Omeka Exhibit

April 15th, 2014  Tagged , , , ,

I’ve still been a little bit confused about Omeka, but I think I’ve finally figured out the differences between exhibits, collections, and so on.

The exhibit that I am planning to create is about Frank Kameny, who was a huge contributor, and leader to the early LGBT Rights movement in DC. He was fired from his government job for being openly gay in the 1960s,and this led him to dedicate his life to the fight for equal rights. I plan to have him be the main focus of the exhibit, with sections about the Mattachine Society, and other people who worked closely with him. This will do a great job in answering my research question, because half of the question is dedicated to what Kameny contributed to the movement. He is what I’ve chosen to focus in on, since the LGBT movement is a proud topic.

I’m still re-organzing my Omeka site so that all of my items end up in a spot that uses them in the best way possible for my topic, but some of the items that I am planning on using are:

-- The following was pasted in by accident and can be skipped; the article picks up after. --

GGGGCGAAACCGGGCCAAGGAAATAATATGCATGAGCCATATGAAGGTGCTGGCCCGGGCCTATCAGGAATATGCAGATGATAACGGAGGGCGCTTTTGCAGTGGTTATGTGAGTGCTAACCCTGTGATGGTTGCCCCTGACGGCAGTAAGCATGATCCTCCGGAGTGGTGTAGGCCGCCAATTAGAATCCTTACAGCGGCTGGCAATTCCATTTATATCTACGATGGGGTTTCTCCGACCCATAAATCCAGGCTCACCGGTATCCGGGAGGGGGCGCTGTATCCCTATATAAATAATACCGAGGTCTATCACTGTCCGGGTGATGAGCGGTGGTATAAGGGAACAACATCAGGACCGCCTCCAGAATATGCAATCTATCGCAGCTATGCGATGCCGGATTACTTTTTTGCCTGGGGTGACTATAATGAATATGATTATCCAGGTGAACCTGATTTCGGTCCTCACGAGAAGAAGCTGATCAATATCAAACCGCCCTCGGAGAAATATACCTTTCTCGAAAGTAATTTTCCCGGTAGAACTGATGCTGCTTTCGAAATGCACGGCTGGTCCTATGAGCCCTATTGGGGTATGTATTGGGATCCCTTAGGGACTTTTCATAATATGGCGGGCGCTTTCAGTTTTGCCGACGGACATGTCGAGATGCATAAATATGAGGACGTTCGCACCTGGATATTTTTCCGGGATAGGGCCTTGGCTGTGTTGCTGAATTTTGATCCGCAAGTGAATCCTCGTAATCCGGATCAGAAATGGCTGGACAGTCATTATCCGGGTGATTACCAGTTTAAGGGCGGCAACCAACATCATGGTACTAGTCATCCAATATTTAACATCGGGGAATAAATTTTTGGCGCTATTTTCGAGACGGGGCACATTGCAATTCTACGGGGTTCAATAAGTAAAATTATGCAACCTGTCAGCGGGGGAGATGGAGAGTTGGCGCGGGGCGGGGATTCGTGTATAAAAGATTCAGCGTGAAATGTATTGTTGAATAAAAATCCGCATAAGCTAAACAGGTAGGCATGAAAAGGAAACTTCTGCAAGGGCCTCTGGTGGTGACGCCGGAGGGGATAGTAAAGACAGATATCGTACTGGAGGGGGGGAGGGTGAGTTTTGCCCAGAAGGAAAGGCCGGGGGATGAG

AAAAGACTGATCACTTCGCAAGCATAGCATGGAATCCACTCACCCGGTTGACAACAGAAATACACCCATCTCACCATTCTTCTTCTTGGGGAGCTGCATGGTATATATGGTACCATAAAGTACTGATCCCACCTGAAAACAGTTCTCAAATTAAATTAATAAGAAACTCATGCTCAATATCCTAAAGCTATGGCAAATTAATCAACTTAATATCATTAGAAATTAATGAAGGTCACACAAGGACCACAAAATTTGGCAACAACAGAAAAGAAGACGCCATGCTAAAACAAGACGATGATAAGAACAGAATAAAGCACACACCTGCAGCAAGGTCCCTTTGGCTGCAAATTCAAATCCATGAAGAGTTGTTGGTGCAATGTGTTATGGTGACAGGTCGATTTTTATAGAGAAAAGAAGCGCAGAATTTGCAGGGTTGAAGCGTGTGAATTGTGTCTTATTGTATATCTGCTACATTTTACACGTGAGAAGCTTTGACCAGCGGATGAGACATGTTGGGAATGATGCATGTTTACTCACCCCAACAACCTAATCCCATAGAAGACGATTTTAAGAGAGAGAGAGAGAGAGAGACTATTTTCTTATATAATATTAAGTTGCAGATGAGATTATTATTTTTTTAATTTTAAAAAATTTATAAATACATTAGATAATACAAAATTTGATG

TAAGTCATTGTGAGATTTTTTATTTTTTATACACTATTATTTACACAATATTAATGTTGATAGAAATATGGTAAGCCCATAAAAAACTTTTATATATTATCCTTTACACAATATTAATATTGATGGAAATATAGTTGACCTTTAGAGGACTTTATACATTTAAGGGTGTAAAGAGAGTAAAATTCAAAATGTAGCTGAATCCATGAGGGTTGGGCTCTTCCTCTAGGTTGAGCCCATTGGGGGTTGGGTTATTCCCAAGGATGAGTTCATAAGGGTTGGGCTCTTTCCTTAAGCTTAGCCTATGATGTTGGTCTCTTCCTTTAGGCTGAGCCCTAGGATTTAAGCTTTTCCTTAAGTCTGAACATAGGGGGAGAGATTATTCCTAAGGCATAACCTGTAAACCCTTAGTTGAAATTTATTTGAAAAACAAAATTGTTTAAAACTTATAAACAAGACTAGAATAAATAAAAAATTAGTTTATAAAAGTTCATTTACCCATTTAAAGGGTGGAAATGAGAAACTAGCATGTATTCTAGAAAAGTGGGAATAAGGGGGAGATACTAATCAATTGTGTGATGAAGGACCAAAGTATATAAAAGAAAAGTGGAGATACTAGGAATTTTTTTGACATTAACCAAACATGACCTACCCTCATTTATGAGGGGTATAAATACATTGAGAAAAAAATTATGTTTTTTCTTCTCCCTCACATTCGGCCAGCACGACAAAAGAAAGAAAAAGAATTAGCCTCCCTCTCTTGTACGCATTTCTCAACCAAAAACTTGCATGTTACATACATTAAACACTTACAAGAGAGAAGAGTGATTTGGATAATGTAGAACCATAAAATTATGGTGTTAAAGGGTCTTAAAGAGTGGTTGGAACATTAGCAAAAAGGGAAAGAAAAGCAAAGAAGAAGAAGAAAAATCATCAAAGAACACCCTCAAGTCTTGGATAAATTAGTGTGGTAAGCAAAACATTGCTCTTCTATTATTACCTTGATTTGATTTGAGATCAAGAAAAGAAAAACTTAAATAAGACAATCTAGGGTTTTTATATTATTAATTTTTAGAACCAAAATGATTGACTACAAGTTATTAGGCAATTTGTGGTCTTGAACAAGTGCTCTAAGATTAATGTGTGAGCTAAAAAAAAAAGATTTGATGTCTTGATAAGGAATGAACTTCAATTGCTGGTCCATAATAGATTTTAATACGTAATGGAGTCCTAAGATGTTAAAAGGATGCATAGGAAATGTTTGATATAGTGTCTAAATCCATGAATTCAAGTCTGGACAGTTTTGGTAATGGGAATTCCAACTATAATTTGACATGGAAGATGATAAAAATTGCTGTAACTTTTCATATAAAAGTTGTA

A brochure from Frank Kameny’s run for Congress:

A petition for a Writ of Certiorari to the United States Court of Appeals, District of Columbia Circuit, in the case of Franklin Edward Kameny v. Wilber M. Bruckner, Secretary of the Army, et al., in which Kameny was fired form his job for being gay:

A passage from “Gay, Proud, and Healthy”, a statement regarding the psychiatric profession, by Frank Kameny and Barbara Gittings: //

A Letter to President Lyndon Johnson, dated April 24, 1965, inquiring about a former employee who had been let go because of being gay: //

A radio broadcast of Frank Kameny talking about gays in the government:

A photograph of Frank Kameny:

I’ll probably find more items to add to this exhibit, especially when I add pages, because there is so much to include about Frank Kameny. These items will all work together to answer the question of who were some of the early contributors to the LGBT movement in DC, because these tell his story. They show his involvement and his impact on the movement from start to beginning. He was in involved in the political aspect of it, he started the protests, and he worked both grassroots, and upper level positions in the movement.

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